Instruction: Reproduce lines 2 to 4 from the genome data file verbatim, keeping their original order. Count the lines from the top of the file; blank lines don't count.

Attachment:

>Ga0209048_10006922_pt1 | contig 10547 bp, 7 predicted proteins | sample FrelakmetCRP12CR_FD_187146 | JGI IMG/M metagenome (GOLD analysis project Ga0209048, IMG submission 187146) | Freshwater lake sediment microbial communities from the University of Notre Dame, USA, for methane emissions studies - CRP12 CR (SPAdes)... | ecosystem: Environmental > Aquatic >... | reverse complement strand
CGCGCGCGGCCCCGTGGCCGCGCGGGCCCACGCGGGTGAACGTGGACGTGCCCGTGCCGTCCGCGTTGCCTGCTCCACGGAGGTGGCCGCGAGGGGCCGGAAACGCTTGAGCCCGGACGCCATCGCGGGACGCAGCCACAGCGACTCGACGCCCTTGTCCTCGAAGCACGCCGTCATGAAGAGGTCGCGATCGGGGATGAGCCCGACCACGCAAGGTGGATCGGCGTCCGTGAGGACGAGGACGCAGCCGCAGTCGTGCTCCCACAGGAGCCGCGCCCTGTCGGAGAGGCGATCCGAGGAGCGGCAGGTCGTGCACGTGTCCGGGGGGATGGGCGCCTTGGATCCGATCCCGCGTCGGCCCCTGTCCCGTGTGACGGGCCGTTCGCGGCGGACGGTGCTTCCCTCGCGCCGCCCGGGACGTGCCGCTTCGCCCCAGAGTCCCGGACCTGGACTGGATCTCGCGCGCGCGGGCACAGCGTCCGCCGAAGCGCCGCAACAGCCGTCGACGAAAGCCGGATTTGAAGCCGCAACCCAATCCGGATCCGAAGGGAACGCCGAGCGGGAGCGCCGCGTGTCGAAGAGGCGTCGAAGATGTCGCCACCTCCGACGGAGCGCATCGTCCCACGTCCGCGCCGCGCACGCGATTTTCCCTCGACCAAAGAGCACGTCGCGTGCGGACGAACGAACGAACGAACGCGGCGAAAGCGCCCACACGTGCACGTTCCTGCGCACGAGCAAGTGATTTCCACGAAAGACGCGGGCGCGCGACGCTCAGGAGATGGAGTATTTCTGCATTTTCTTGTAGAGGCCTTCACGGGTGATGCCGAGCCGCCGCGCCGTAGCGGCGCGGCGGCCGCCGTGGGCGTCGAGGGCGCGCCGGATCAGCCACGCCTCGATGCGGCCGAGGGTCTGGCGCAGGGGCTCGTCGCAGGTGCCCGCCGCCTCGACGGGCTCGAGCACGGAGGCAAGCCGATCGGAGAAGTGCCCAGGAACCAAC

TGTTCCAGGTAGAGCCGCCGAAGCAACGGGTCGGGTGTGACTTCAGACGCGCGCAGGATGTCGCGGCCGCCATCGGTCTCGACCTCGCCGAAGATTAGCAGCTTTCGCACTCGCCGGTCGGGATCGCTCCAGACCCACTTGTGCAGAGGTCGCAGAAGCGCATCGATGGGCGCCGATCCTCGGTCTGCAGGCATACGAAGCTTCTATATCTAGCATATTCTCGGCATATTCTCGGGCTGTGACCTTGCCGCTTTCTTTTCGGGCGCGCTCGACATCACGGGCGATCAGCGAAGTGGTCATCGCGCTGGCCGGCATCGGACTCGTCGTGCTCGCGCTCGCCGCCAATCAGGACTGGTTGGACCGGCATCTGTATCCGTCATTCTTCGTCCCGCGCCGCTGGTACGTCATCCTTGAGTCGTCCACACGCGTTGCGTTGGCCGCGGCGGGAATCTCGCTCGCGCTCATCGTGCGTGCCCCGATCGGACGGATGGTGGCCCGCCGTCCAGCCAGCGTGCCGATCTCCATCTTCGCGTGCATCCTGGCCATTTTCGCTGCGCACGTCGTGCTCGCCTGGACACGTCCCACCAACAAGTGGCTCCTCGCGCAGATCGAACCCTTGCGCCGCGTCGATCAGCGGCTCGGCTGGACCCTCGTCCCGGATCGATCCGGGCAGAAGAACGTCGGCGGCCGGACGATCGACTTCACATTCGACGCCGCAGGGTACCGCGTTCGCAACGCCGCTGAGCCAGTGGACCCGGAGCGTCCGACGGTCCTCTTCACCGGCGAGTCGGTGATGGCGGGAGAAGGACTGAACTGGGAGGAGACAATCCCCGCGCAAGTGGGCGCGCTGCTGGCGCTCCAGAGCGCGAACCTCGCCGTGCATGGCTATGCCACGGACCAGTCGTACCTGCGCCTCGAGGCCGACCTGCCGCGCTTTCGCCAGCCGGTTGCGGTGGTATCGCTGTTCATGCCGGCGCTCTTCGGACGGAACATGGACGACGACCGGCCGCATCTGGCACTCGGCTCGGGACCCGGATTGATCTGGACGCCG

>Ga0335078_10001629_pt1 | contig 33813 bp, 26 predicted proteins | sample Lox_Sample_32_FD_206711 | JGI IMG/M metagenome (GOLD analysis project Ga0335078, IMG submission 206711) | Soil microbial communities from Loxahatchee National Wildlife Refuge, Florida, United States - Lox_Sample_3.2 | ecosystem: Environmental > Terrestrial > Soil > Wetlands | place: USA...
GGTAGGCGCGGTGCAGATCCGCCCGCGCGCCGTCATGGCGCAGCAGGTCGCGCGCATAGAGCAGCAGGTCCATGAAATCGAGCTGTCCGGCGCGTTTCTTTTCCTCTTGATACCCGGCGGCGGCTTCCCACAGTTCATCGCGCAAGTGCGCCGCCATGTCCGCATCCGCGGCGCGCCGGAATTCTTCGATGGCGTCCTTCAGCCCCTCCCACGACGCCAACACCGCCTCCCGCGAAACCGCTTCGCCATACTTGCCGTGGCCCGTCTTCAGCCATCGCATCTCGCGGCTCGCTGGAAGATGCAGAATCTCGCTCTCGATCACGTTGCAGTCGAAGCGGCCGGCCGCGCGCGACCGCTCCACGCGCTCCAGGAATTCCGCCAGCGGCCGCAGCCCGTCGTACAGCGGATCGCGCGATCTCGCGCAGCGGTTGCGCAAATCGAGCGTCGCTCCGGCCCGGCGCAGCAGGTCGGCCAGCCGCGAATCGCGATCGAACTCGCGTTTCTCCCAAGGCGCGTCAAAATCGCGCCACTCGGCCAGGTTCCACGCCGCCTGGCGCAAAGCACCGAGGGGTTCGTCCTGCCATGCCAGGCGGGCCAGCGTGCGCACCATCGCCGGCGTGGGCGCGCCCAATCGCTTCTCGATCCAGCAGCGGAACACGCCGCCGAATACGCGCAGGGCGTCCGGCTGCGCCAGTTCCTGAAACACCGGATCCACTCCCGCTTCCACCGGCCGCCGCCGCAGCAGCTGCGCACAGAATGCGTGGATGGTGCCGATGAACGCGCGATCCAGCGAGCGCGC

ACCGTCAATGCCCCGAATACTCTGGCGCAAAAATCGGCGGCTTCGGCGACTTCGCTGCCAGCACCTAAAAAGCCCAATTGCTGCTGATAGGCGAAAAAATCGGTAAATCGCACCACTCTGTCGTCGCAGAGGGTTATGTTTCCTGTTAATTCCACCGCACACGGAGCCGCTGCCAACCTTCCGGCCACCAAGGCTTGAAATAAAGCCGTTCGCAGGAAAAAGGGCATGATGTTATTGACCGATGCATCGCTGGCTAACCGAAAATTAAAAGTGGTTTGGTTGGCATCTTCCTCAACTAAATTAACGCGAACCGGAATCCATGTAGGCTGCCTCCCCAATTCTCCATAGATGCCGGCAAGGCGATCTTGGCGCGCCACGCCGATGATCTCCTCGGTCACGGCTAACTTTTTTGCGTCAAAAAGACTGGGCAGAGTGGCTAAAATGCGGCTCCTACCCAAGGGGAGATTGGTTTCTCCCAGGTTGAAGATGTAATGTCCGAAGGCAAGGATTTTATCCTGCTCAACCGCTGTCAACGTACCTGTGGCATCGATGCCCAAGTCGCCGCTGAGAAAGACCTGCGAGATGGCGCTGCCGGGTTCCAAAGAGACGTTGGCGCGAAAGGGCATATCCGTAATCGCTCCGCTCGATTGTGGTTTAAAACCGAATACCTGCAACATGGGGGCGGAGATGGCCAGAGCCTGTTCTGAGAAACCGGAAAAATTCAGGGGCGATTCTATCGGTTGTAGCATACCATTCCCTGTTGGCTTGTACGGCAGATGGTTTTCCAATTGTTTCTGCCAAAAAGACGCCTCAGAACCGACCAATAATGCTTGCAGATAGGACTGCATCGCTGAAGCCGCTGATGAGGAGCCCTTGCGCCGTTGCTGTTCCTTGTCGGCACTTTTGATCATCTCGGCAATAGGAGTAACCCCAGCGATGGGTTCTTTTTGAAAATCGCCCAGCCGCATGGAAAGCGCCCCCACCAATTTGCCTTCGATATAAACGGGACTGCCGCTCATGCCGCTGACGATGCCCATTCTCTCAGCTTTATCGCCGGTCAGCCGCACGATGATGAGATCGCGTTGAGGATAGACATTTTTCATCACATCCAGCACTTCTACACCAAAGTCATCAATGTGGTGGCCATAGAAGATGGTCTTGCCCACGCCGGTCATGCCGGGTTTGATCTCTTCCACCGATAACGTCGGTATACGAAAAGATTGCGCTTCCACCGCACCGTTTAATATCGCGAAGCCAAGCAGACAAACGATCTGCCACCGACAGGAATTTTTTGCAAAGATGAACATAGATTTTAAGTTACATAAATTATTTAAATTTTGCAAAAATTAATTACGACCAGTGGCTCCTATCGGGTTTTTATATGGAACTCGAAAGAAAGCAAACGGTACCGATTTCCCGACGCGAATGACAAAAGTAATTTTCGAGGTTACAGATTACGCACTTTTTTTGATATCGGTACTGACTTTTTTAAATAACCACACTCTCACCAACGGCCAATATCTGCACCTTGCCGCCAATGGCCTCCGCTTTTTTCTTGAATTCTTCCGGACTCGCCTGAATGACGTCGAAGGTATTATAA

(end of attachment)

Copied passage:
CGCGCGCGGCCCCGTGGCCGCGCGGGCCCACGCGGGTGAACGTGGACGTGCCCGTGCCGTCCGCGTTGCCTGCTCCACGGAGGTGGCCGCGAGGGGCCGGAAACGCTTGAGCCCGGACGCCATCGCGGGACGCAGCCACAGCGACTCGACGCCCTTGTCCTCGAAGCACGCCGTCATGAAGAGGTCGCGATCGGGGATGAGCCCGACCACGCAAGGTGGATCGGCGTCCGTGAGGACGAGGACGCAGCCGCAGTCGTGCTCCCACAGGAGCCGCGCCCTGTCGGAGAGGCGATCCGAGGAGCGGCAGGTCGTGCACGTGTCCGGGGGGATGGGCGCCTTGGATCCGATCCCGCGTCGGCCCCTGTCCCGTGTGACGGGCCGTTCGCGGCGGACGGTGCTTCCCTCGCGCCGCCCGGGACGTGCCGCTTCGCCCCAGAGTCCCGGACCTGGACTGGATCTCGCGCGCGCGGGCACAGCGTCCGCCGAAGCGCCGCAACAGCCGTCGACGAAAGCCGGATTTGAAGCCGCAACCCAATCCGGATCCGAAGGGAACGCCGAGCGGGAGCGCCGCGTGTCGAAGAGGCGTCGAAGATGTCGCCACCTCCGACGGAGCGCATCGTCCCACGTCCGCGCCGCGCACGCGATTTTCCCTCGACCAAAGAGCACGTCGCGTGCGGACGAACGAACGAACGAACGCGGCGAAAGCGCCCACACGTGCACGTTCCTGCGCACGAGCAAGTGATTTCCACGAAAGACGCGGGCGCGCGACGCTCAGGAGATGGAGTATTTCTGCATTTTCTTGTAGAGGCCTTCACGGGTGATGCCGAGCCGCCGCGCCGTAGCGGCGCGGCGGCCGCCGTGGGCGTCGAGGGCGCGCCGGATCAGCCACGCCTCGATGCGGCCGAGGGTCTGGCGCAGGGGCTCGTCGCAGGTGCCCGCCGCCTCGACGGGCTCGAGCACGGAGGCAAGCCGATCGGAGAAGTGCCCAGGAACCAAC

TGTTCCAGGTAGAGCCGCCGAAGCAACGGGTCGGGTGTGACTTCAGACGCGCGCAGGATGTCGCGGCCGCCATCGGTCTCGACCTCGCCGAAGATTAGCAGCTTTCGCACTCGCCGGTCGGGATCGCTCCAGACCCACTTGTGCAGAGGTCGCAGAAGCGCATCGATGGGCGCCGATCCTCGGTCTGCAGGCATACGAAGCTTCTATATCTAGCATATTCTCGGCATATTCTCGGGCTGTGACCTTGCCGCTTTCTTTTCGGGCGCGCTCGACATCACGGGCGATCAGCGAAGTGGTCATCGCGCTGGCCGGCATCGGACTCGTCGTGCTCGCGCTCGCCGCCAATCAGGACTGGTTGGACCGGCATCTGTATCCGTCATTCTTCGTCCCGCGCCGCTGGTACGTCATCCTTGAGTCGTCCACACGCGTTGCGTTGGCCGCGGCGGGAATCTCGCTCGCGCTCATCGTGCGTGCCCCGATCGGACGGATGGTGGCCCGCCGTCCAGCCAGCGTGCCGATCTCCATCTTCGCGTGCATCCTGGCCATTTTCGCTGCGCACGTCGTGCTCGCCTGGACACGTCCCACCAACAAGTGGCTCCTCGCGCAGATCGAACCCTTGCGCCGCGTCGATCAGCGGCTCGGCTGGACCCTCGTCCCGGATCGATCCGGGCAGAAGAACGTCGGCGGCCGGACGATCGACTTCACATTCGACGCCGCAGGGTACCGCGTTCGCAACGCCGCTGAGCCAGTGGACCCGGAGCGTCCGACGGTCCTCTTCACCGGCGAGTCGGTGATGGCGGGAGAAGGACTGAACTGGGAGGAGACAATCCCCGCGCAAGTGGGCGCGCTGCTGGCGCTCCAGAGCGCGAACCTCGCCGTGCATGGCTATGCCACGGACCAGTCGTACCTGCGCCTCGAGGCCGACCTGCCGCGCTTTCGCCAGCCGGTTGCGGTGGTATCGCTGTTCATGCCGGCGCTCTTCGGACGGAACATGGACGACGACCGGCCGCATCTGGCACTCGGCTCGGGACCCGGATTGATCTGGACGCCG

>Ga0335078_10001629_pt1 | contig 33813 bp, 26 predicted proteins | sample Lox_Sample_32_FD_206711 | JGI IMG/M metagenome (GOLD analysis project Ga0335078, IMG submission 206711) | Soil microbial communities from Loxahatchee National Wildlife Refuge, Florida, United States - Lox_Sample_3.2 | ecosystem: Environmental > Terrestrial > Soil > Wetlands | place: USA...